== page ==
Abstract 2128: Development and Impementation of a Nursing Swallow Screen
Development and Implementation of a Nursing Swallow Screen Timely and safe administration of medications and PO intake for patients is essential. The goal of Capital Health (CH) was to develop and implement a standard swallowing screen completed by nursing for all patients admitted to a comprehensive stroke center with the confirmed or potential diagnosis of CVA or TIA. A review of literature and communication with other hospitals and the American Speech Language and Hearing Association uncovered a limited amount of information about swallowing screens. The CH Swallowing Screen was designed by the Stroke Team using information from other hospitals and input from the Nursing and Speech Pathology Departments at CH. The Swallowing Screen, comprised of 3 distinct sections, was designed to be sensitive to aspiration and determine the safety of gross swallowing skills or the need for a complete swallowing assessment by a certified Speech Language Pathologist (SLP). An added benefit of this screen was more rapid access to oral medications and PO intake. After screen development and nursing staff education, the form became a standard part of the admission process for all patients admitted to CH with a confirmed or potential diagnosis of CVA/Stroke or TIA. The following variables were selected as key components of the program: - If the patient passed the Swallowing Screen but was referred for a full evaluation, were the findings of the full assessment in agreement with those of the screening? - If a patient failed the Swallowing Screen, was s/he referred for a full evaluation by the SLP? - If the patient passed the Swallowing Screen, was s/he then placed on a diet? Data was collected from January 2008 to December 2010. Results indicate that the CH Swallowing Screen is being used both accurately and effectively. Agreement between the initial screening and full assessment (variable #1) improved from 91% in 2008 to 100% in 2010. During the same time period, effectiveness of the process (variable #2 and #3) improved from 83-98% and 87% to 92% respectively. Patients who pass the screen are now receiving oral medications and an oral diet in a more timely fashion. Patients who do not pass the screen are being referred to the SLP for a full assessment, while maintaining NPO status until that assessment is completed. Finally, the nursing staff has demonstrated proficiency to assess gross swallowing skills, as evidenced by agreement when patients who passed the screen were also evaluated by the SLP and no diet modifications were necessary. The development and implementation of the swallowing screen at CH has enhanced the timeliness and quality of treatment provided to CVA/stroke patients. Finally, use of this screen has fostered increased awareness and facilitated collaboration between Nursing and the Speech Pathology Department, thus improving the effectiveness of patient care and becoming part of the culture at CH.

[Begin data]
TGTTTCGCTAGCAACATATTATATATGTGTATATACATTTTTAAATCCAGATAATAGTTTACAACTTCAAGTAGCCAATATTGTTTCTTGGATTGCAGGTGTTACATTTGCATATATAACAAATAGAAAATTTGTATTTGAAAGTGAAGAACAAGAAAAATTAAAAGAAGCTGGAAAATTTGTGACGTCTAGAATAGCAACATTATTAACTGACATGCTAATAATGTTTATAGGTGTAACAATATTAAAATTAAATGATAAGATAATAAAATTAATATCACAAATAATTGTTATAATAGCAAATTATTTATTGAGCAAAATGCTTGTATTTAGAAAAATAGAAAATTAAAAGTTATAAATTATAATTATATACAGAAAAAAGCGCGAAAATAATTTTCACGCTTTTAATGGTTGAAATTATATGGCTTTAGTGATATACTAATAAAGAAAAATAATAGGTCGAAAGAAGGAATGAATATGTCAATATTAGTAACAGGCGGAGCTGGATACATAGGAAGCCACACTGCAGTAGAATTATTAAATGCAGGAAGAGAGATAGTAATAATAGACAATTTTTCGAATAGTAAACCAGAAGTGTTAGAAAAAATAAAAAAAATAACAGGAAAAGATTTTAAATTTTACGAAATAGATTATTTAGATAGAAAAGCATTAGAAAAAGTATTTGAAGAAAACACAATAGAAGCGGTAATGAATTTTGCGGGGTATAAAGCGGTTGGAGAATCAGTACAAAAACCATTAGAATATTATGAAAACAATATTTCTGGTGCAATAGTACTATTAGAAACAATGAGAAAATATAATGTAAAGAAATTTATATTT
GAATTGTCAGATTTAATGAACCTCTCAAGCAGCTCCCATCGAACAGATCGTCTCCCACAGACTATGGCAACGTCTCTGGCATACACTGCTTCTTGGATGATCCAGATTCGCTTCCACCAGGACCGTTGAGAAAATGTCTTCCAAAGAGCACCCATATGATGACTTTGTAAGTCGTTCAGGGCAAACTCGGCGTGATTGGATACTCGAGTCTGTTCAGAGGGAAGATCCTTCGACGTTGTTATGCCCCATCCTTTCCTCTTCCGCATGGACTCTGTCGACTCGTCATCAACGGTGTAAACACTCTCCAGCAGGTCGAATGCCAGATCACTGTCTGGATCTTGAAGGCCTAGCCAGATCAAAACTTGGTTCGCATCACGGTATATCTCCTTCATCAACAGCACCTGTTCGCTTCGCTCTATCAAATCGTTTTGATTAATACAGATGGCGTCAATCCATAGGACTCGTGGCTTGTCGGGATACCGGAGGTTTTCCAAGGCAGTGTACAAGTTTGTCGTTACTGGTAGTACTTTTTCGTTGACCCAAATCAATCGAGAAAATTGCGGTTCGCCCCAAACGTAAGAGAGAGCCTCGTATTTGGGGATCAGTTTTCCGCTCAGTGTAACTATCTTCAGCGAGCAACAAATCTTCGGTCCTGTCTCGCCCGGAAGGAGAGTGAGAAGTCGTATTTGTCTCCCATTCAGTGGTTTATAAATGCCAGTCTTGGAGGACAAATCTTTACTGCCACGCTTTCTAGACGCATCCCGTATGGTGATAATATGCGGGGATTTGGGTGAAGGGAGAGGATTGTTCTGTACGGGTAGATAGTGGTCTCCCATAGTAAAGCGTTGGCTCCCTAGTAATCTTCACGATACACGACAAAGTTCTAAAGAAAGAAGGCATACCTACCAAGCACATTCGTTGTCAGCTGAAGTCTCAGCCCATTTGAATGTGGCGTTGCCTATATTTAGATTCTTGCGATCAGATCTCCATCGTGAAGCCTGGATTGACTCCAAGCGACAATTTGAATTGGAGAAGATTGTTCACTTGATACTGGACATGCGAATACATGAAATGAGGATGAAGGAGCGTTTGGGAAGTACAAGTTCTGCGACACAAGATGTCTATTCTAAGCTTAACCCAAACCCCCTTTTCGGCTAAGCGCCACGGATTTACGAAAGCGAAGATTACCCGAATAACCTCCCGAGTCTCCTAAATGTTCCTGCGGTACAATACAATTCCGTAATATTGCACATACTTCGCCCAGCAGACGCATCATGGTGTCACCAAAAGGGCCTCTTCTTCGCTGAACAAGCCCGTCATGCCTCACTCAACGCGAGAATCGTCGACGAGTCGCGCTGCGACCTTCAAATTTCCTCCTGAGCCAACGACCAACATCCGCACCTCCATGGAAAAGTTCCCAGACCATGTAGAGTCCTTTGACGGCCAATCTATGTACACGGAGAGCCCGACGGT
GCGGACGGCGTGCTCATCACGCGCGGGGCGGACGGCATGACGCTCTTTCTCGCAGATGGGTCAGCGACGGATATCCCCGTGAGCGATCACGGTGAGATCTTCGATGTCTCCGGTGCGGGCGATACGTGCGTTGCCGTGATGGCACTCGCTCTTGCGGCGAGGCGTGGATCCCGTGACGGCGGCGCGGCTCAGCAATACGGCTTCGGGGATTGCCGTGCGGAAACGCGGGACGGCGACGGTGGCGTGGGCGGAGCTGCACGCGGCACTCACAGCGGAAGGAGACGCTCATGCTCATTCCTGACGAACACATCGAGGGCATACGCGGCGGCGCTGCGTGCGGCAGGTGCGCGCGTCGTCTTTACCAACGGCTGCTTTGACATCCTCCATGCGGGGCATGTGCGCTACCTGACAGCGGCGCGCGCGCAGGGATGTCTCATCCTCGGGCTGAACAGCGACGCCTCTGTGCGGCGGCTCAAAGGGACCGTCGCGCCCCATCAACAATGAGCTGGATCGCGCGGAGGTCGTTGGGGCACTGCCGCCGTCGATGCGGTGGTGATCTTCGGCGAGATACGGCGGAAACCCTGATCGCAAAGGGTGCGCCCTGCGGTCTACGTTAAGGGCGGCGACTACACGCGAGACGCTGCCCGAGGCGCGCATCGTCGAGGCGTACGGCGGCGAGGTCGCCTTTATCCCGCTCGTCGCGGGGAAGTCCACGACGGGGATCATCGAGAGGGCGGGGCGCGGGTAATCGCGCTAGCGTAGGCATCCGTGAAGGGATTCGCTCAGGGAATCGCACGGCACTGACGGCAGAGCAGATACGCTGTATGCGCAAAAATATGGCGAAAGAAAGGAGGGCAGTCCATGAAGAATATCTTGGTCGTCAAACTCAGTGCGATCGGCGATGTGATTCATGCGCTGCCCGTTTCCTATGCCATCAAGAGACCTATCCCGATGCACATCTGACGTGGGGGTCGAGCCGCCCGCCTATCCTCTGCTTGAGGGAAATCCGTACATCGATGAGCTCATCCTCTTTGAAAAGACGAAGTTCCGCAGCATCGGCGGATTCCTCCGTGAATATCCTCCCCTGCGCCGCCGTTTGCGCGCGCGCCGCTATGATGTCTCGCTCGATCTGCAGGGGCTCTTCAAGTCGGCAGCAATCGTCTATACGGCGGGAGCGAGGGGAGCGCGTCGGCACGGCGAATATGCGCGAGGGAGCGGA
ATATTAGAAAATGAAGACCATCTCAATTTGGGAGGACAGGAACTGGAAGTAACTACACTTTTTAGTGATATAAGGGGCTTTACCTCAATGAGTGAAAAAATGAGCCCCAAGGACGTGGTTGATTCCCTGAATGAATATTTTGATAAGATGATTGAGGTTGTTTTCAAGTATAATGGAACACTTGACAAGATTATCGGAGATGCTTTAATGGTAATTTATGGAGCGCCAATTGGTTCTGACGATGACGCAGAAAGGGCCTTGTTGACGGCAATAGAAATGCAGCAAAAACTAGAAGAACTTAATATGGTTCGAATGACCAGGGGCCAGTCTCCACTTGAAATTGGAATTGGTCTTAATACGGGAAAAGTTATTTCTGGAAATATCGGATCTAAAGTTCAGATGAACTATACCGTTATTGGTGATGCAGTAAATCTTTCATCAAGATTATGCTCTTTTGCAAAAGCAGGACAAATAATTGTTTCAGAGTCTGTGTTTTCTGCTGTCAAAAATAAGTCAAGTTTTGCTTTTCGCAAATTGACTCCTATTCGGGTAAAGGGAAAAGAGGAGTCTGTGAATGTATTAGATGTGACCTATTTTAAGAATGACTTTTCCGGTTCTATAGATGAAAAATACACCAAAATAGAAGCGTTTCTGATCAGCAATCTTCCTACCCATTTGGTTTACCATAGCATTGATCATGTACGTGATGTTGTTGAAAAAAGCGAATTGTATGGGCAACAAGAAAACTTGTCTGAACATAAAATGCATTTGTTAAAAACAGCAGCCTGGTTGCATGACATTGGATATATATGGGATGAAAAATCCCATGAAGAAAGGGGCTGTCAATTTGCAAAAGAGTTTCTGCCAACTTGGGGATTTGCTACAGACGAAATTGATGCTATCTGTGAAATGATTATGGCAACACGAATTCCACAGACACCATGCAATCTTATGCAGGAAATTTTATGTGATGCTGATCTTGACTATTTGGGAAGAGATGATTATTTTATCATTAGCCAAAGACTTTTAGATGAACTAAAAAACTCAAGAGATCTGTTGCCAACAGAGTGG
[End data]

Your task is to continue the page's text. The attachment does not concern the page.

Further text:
- © 2012 by American Heart Association, Inc.